A collaborative approach to teaching and assessing 21st century skills in Africa

Bridging gaps between policy, intent, curriculum, and real classroom practice in relation to 21st Century skills development.

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Millions of students around the world are leaving school without learning the most basic skills—often referred to as a “global learning crisis.” But, just as importantly, education systems are not preparing these students for the jobs of the future. In today’s globally interconnected world—a world that is constantly and rapidly changing—21st Century skills such as critical thinking, problem-solving, and collaboration are more important for students now than ever before. Content knowledge is no longer sufficient; students need to be able to think creatively and critically, work collaboratively, analyse information, and solve complex problems.

It is clear that students need a broad range of skills but how to develop them so that children and youth can thrive in school, work, and life is not so clear. In April, four countries in Africa—Gambia, Democratic Republic of Congo (DRC), Zambia, and Kenya—along with the Brookings Institution and the Teaching and Learning Educators’ Network for Transformation (TALENT) based at UNESCO Dakar met for the first major regional convening of the Brookings Optimizing Assessment for All (OAA) collaborative capacity-building initiative in Banjul, Gambia to grapple with this challenge. 

The workshop was highlighted as an opportunity to “bridge any gaps between policy, intent, curriculum, and real classroom practice in relation to 21st Century skills development.” These words reminded us of OAA’s philosophical approach: to ensure alignment between curriculum, pedagogy (and the related dimension of teacher training), and learning assessments.

The workshop

During the four-day workshop, technical team members gained a deeper understanding of the 21st Century skills that are part of their educational goals. What do we mean when we say 21st Century skills? How can we take our existing assessments and modify them to capture the ways in which students demonstrate the skills? How can we help teachers teach and assess these skills in the classroom? These are just some of the questions that were discussed over the course of the week, as the technical team members focused on deconstructing the skills of problem-solving and collaboration, setting the foundation for “re-visioning,” or adapting existing assessment tasks to explicitly target these skills.

Transforming existing assessment tasks into new ones to capture dimensions of collaboration and problem-solving is a complicated process in which the country representatives engaged enthusiastically. In just a few days, the technical teams, which included national policymakers as well as classroom teachers, explored several options for capturing collaboration and problem-solving. Bringing teacher experience together with system views from national-level directors not only contributed to the development of exemplar items but also fostered a stronger link between policy and classroom practice.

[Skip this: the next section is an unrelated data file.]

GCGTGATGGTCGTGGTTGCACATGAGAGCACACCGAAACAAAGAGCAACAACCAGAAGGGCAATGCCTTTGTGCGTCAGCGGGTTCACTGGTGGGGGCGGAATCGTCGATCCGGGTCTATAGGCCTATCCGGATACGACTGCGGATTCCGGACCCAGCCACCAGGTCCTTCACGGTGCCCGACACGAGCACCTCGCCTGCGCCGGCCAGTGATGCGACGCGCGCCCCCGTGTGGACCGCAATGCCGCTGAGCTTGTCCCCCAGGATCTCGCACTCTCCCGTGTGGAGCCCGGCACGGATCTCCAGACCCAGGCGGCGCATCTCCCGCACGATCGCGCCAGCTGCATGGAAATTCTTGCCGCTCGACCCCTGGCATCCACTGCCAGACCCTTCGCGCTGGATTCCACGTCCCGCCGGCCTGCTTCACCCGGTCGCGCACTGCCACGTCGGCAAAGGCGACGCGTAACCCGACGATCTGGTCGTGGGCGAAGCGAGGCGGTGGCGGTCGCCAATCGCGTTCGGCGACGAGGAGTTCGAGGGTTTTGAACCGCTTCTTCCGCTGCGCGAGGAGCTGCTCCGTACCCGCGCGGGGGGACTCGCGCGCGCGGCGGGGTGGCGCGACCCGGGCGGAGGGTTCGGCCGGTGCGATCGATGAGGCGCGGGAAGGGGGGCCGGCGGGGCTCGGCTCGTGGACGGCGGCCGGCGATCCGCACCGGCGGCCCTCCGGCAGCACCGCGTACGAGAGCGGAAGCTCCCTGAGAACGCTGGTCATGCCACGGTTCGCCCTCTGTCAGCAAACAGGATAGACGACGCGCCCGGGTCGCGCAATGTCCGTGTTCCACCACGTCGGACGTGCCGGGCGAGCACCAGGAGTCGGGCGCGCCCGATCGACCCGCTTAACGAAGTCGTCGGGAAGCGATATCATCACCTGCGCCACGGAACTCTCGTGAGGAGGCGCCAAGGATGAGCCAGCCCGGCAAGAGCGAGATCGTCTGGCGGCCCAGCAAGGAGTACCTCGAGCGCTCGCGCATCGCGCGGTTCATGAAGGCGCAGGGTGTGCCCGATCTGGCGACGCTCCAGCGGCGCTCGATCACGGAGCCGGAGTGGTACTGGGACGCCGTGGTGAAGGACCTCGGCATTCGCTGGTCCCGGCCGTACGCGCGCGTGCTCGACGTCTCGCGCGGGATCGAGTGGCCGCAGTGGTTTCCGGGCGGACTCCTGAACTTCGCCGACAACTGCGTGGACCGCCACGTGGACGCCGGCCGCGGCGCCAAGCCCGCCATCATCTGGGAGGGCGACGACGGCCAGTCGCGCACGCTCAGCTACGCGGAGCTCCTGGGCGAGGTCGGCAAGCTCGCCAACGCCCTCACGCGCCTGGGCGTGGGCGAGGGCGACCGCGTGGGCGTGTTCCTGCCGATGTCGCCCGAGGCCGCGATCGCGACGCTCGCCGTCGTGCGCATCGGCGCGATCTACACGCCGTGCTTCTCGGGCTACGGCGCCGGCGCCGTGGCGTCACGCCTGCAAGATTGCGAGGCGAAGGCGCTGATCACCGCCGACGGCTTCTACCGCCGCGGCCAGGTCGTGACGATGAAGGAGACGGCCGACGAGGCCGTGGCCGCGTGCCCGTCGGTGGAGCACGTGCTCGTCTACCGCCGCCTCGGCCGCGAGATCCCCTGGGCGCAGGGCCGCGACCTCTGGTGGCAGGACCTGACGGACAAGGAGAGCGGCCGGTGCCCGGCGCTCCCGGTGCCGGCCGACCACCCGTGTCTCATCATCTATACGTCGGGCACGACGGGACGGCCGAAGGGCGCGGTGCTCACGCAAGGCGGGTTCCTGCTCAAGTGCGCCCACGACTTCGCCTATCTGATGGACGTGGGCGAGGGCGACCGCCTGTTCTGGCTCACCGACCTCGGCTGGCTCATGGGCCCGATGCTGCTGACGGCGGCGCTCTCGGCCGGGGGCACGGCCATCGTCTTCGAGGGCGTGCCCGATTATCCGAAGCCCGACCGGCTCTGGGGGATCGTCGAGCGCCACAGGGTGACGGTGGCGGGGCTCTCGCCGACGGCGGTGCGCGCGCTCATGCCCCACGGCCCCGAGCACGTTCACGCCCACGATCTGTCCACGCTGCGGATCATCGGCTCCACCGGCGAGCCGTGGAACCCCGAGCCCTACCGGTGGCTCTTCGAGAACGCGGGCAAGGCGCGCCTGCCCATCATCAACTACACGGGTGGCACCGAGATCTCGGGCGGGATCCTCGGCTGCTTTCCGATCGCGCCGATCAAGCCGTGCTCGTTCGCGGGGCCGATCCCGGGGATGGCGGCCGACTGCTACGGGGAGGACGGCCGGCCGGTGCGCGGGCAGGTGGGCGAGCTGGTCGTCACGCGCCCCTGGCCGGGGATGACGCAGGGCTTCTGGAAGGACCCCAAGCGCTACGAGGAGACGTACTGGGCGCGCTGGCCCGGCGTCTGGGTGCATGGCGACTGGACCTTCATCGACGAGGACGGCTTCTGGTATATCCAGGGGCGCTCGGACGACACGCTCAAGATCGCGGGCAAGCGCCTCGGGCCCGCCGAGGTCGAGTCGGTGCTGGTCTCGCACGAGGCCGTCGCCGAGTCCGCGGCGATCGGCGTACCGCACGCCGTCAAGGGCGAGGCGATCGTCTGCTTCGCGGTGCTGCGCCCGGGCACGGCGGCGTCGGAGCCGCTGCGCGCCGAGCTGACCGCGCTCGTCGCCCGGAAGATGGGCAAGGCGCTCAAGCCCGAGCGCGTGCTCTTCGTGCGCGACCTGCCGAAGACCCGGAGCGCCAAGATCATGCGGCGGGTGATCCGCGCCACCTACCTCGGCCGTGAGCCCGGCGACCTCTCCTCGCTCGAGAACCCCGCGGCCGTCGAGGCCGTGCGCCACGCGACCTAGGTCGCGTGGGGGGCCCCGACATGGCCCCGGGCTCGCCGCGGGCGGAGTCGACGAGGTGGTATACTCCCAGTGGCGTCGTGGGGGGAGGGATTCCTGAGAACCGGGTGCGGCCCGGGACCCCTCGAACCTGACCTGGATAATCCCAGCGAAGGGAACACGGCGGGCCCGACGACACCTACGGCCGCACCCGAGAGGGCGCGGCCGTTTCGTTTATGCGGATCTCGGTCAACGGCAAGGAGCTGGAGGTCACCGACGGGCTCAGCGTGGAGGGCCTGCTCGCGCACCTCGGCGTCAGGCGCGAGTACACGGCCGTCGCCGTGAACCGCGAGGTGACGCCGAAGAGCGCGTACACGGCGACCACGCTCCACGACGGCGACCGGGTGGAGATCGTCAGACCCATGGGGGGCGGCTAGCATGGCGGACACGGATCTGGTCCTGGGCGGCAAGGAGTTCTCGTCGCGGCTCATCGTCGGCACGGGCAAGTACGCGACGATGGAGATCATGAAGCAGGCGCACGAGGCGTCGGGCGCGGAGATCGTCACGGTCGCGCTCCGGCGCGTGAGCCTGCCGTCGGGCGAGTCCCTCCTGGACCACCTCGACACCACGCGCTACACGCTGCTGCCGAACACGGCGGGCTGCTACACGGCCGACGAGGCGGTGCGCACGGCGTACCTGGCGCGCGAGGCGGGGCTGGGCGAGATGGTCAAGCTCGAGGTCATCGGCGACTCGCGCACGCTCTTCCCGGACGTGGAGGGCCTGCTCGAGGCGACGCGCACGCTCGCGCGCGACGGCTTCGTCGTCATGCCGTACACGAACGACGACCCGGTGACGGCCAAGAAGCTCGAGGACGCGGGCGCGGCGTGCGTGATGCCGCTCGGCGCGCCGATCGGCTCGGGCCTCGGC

As part of the week’s activities, the participants also visited several schools, where teachers demonstrated their “21st Century” awareness of the need for openness, questioning, and exploration by welcoming the technical teams into their classrooms. For the teams, understanding the classroom context is an essential step in developing tools for the classroom.

Goals of the initiative

To be clear, the OAA Africa initiative is not confined merely to developing specific skills in students. The initiative has the broader goal of demonstrating how development of competency in skills such as problem-solving and collaboration enhances key school learning outcomes across traditional learning subjects. Teaching and learning 21st Century skills does not mean ignoring those competencies and knowledge areas that have served us well in the past—the key is adding to the quality of education.

The workshop clearly demonstrated the benefits of cross-country interaction in helping identify both conceptual gaps in defining skills and competencies, and the consequences of integrating the skills into teaching and learning in the classroom.

To facilitate this cross-country collaboration and exchange of ideas and knowledge, sponsors of the workshop are in the process of setting up an online platform where countries can access tools uploaded by all the other participants and partners of the initiative. The platform will offer an easily accessible and protected space for technical team members to refine working documents and continuously document ongoing efforts at the national level. Through mutual learning and exchange, the hope is that peers’ proposals will nourish best practices and approaches and they will be adapted to their local contexts.

As a next step, the technical team members from the four countries are now working on finalising a set of assessment items that capture collaboration and problem-solving. They will then work with teachers in their schools to conduct “think alouds,” a method of studying the skills and subskills students draw on when engaging in assessment tasks, with a small number of students. As students go through the tasks, they orally report their own mental and social processes, such as explaining what they are thinking or how they are engaging. These processes will provide input to the technical teams as they work to develop assessments that are both usable and “developable” by teachers. As one of the host country participants stated: “If you are only interested in the final product, you are missing the opportunity to teach the skills. The process of getting to the answer is a practice that needs to be part of the classroom process.”

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